Top court hears final plea to allow easy path to Senate reform

Don’t make it impossible to change Canada’s scandal-plagued Senate.

OTTAWA — Don’t make it impossible to change Canada’s scandal-plagued Senate.

That was the underlying message to Supreme Court justices Thursday as they wrapped up a historic hearing that will decide how — or if — the much-maligned upper house can be reformed or abolished.

In the final word at the three-day hearing, the federal government urged the justices to accept its argument that modest reforms — to allow for non-binding elections and term limits for senators — can be implemented easily by Ottawa alone, without any input from the provinces.

“This is not a narrow-minded, literal approach (to the Constitution), as has been repeatedly said (by provinces) in these proceedings,” federal counsel Robert Frater insisted.

“It is a comprehensive approach that should permit meaningful action on reform to the Senate instead of another 135 more years of talk.”

His argument got partial support earlier Thursday from one of two lawyers appointed by the court to provide independent advice on the matter.

John Hunter said the federal government alone should be able to create a process to allow consultative elections for senators, provided that the results are not binding and the prime minister remains free to appoint whomever he or she chooses.

He argued that this would simply amount to another form of consultation for the prime minister, who can already consult whomever he or she pleases about Senate appointments.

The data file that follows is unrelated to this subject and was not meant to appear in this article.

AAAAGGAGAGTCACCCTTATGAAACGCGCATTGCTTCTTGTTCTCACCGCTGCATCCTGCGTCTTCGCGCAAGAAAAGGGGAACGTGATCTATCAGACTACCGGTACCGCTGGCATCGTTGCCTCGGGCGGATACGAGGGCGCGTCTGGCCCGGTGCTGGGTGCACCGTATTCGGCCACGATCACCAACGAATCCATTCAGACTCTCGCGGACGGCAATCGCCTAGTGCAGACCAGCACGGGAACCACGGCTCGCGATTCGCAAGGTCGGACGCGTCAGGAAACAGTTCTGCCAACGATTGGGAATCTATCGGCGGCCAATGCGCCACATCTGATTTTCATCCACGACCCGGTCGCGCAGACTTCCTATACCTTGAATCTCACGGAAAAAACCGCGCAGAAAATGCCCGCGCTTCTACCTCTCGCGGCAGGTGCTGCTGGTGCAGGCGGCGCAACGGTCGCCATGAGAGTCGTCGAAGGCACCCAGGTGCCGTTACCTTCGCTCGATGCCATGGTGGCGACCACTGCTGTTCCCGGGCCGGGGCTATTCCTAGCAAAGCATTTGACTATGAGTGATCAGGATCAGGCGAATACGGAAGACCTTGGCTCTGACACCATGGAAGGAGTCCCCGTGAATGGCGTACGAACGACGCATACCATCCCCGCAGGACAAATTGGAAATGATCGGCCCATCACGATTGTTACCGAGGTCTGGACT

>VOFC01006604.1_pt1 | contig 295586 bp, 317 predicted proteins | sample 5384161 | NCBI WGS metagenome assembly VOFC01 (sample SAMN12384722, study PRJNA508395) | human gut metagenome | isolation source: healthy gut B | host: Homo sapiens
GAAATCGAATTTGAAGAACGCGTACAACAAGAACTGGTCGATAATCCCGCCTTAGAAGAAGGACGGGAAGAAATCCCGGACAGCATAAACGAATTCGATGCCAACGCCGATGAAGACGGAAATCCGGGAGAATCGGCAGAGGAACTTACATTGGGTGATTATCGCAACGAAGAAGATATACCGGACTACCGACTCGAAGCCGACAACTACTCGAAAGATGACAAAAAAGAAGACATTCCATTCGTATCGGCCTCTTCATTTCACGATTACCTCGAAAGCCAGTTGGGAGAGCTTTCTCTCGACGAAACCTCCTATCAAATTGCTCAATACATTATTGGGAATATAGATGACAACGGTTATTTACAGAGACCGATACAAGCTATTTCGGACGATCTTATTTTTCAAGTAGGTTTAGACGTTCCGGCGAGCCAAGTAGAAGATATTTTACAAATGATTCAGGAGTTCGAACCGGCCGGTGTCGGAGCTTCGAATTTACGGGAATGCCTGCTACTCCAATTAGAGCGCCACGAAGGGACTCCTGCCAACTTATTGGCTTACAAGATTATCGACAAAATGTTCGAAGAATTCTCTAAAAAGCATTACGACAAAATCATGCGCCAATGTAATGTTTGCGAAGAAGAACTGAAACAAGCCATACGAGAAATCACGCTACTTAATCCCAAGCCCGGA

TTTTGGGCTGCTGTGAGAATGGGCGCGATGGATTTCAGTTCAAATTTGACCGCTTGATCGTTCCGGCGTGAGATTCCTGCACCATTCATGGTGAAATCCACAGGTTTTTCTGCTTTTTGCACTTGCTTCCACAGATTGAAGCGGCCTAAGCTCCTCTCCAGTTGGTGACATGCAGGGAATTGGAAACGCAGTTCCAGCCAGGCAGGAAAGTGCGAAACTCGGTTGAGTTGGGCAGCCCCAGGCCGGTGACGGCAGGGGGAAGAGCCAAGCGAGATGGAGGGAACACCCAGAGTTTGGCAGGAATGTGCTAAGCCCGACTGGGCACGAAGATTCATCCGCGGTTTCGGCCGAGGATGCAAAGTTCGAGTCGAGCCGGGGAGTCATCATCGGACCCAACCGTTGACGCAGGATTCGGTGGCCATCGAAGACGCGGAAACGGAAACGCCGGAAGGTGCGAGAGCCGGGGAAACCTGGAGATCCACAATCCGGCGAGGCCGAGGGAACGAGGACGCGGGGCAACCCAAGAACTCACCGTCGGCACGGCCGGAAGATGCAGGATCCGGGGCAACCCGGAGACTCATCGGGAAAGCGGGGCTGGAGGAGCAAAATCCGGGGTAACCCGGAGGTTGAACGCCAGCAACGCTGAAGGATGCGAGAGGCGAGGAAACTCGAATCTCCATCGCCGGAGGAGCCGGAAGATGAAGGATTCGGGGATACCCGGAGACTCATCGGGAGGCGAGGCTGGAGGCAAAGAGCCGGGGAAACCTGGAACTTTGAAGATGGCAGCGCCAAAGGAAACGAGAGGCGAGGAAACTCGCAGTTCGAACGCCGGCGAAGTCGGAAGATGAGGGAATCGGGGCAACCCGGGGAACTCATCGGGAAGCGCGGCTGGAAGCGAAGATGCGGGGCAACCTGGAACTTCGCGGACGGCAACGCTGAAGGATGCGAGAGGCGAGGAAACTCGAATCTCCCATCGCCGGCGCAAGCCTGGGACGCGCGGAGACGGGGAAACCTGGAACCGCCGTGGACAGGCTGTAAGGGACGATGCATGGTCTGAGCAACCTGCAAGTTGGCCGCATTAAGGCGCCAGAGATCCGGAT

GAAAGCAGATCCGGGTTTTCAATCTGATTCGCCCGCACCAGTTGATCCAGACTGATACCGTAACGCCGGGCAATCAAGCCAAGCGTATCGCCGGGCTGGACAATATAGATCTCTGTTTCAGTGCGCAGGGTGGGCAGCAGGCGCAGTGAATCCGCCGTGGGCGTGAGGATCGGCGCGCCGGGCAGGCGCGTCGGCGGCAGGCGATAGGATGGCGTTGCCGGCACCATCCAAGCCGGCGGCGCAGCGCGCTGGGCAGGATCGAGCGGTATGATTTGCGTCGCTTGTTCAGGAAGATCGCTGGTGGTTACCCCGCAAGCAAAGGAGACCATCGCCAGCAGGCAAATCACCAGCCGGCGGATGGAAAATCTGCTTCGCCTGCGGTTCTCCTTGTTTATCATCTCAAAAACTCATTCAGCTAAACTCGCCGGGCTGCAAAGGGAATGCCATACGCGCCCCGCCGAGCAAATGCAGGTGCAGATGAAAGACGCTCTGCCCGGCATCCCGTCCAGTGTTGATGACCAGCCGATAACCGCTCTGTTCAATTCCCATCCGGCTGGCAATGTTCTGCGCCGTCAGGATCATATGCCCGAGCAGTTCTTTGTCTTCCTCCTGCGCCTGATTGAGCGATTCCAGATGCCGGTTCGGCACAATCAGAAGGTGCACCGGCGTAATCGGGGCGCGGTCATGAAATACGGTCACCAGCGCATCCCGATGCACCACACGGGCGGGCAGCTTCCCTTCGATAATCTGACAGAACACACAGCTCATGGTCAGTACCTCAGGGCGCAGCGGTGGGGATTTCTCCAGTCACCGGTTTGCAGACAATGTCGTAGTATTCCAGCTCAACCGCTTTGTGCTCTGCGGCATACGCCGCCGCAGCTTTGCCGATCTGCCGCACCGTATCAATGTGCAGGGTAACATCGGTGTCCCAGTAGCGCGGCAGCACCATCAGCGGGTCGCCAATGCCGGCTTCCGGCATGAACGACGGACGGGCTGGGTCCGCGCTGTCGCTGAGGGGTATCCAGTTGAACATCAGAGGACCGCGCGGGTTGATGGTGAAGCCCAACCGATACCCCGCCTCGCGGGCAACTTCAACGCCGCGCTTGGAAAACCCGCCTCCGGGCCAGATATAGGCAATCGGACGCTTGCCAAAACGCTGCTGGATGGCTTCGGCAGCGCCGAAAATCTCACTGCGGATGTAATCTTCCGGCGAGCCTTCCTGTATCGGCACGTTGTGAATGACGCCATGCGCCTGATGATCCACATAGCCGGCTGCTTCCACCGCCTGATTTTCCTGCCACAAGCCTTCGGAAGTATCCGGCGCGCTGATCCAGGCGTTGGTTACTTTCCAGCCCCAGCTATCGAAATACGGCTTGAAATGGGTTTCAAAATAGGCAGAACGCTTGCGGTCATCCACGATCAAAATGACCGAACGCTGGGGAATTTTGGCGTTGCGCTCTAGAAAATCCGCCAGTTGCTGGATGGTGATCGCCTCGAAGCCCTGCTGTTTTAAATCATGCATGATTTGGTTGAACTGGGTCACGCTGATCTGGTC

“The reality is that those who would oppose this would really say the prime minister can get sources of guidance from any source he or she wishes. He can talk to his friends, political party activists, he can read petitions, he can use a ouija board,” Hunter said.

“The only thing he can’t do is consult the electorate and that’s a rather remarkable proposition.”

The other lawyer appointed by the court, Daniel Jutras, disagreed. He joined the vast majority of provinces in arguing that creation of a Senate election process would require a constitutional amendment supported by at least seven provinces with 50 per cent of the population.

Jutras and Hunter were in sync on other issues before the court. They both sided with most provinces in arguing that 7-50 approval would be needed to impose term limits on senators and that unanimous provincial consent would be necessary to abolish the red chamber entirely.